In military history they are infamous for the fact that the US Army 25th Infantry Division set up base right on top of them. They are famous for the Australian and American soldiers (Tunnel Rats) who, armed with only a torch, a pistol and their courage, went into the tunnels to hunt out the resistance. But they are especially famous for the amazing length and complexity of the tunnels. Here people lived and ate and slept, and died. Here they had workshops, hospitals, schools, manufacturing plants, storage facilities, training rooms, generator rooms, kitchens and wells. First dug in the late 1940s and in used right up until 1975 they are a potent symbol of what lengths people will go to in order to secure their own land and take control of their own destiny.

I crawled through a one hundred metre section of these tunnels, apparently widened to accommodate bulky visitors. But they were still a very tight fit. It took some effort to negotiate hard turns left or right or up or down. And I was forced to take a deep breath when the lights went out and our guide vanished into the darkness. Thirty metres underground and no way to back out – and in complete, smothering blackness. And no way to see forward. You only have one choice and that is to feel you way forward until the little lamp of the guide finally came into view around a sudden corner and down a sharp drop into a hole. I made more of an effort to keep up. And did so with a newly inspired respect for those who lived and fought their wars in these places.

Love Lost in District 4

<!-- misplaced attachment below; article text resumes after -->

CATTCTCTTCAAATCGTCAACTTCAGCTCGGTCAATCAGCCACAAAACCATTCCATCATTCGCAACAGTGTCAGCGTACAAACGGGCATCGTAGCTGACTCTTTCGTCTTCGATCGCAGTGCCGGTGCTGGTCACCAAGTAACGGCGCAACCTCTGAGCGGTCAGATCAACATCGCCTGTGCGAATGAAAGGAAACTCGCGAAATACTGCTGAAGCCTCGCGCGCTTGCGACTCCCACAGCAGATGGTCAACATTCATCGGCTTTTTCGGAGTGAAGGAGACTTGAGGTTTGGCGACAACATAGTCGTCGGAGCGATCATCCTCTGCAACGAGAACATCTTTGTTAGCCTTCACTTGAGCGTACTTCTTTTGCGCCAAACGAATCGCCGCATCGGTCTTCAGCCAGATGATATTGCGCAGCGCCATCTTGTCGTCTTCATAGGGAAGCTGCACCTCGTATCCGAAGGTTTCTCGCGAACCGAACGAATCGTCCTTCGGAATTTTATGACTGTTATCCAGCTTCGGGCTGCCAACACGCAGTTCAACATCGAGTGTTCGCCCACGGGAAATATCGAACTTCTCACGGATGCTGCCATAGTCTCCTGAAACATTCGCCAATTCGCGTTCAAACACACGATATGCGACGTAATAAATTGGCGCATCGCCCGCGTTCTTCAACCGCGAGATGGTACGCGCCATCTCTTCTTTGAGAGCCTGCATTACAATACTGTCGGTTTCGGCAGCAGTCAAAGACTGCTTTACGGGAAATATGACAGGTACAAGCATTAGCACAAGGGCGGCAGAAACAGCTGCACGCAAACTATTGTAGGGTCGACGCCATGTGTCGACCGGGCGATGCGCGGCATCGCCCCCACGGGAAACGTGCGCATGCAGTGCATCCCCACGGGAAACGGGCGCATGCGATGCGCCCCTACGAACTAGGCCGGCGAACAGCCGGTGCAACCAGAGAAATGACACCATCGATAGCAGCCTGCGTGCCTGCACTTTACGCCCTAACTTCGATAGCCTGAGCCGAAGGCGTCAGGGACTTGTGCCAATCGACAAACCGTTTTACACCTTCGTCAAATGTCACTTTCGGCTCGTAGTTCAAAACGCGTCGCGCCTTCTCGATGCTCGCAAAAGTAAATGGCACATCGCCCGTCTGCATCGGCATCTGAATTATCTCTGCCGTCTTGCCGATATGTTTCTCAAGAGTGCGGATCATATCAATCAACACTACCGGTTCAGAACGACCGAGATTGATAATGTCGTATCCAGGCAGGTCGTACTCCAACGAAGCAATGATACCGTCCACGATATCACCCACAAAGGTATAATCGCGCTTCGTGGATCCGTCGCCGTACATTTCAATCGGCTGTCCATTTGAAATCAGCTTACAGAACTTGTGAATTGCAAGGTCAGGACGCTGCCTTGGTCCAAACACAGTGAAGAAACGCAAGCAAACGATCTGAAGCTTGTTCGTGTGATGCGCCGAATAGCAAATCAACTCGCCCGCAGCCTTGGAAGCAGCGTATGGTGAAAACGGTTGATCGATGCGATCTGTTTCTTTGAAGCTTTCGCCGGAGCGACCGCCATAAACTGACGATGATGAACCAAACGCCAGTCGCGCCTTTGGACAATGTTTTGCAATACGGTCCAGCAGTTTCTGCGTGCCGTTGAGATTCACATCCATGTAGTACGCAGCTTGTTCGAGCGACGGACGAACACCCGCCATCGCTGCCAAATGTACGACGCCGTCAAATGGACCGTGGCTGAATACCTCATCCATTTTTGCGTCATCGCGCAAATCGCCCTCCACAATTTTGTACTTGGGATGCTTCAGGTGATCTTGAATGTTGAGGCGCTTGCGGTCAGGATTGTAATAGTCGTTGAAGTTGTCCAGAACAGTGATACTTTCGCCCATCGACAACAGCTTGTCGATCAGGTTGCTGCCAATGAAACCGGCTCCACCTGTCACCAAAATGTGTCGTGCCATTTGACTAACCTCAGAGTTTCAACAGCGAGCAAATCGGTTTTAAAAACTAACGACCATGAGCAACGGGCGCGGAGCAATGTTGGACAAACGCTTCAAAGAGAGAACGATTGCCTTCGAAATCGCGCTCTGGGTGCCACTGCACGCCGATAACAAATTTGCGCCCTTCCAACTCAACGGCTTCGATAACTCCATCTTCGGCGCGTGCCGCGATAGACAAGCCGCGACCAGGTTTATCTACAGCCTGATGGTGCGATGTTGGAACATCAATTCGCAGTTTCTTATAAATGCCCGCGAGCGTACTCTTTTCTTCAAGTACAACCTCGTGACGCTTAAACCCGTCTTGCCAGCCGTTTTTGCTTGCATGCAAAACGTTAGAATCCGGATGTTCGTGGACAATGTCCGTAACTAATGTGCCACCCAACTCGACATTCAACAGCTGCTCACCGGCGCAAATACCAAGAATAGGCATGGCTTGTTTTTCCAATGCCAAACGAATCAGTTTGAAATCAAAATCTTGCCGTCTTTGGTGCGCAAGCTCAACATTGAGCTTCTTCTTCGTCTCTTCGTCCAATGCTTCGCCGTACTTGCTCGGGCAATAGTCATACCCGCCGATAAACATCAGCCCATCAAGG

November 14, 2006

I walked out of the Ho Chi Minh CBD, such as it is and into District 4. I discovered later that locals recommended District 4 should not be on any walking tour for visitors, it being too dangerous and violent. Something of a slum, and I suspect that is the real reason why locals don’t want us to wander around in there. As I wandered down a side street off a side street off yet another road I was prompted to stop by the interrogative “Where are you from?” and following my reply, an invitation to have a beer. So I sat on a small child’s plastic chair in the shade of a brown umbrella in the company of four middle aged men, a wizened grandfather and a diminutive girl. Given the choice of Heineken or Tiger (or drinking from dirty beer bottles from goodness only knows where) I elected Tiger and was promptly asked for 20,000 dong. This was then handed to the little girl who promptly ran off up the street and disappeared. Gypped again. She was replaced by an older woman who turned out to be the grandmother of the girl who just did the magic disappearing act with my money. This was getting weird.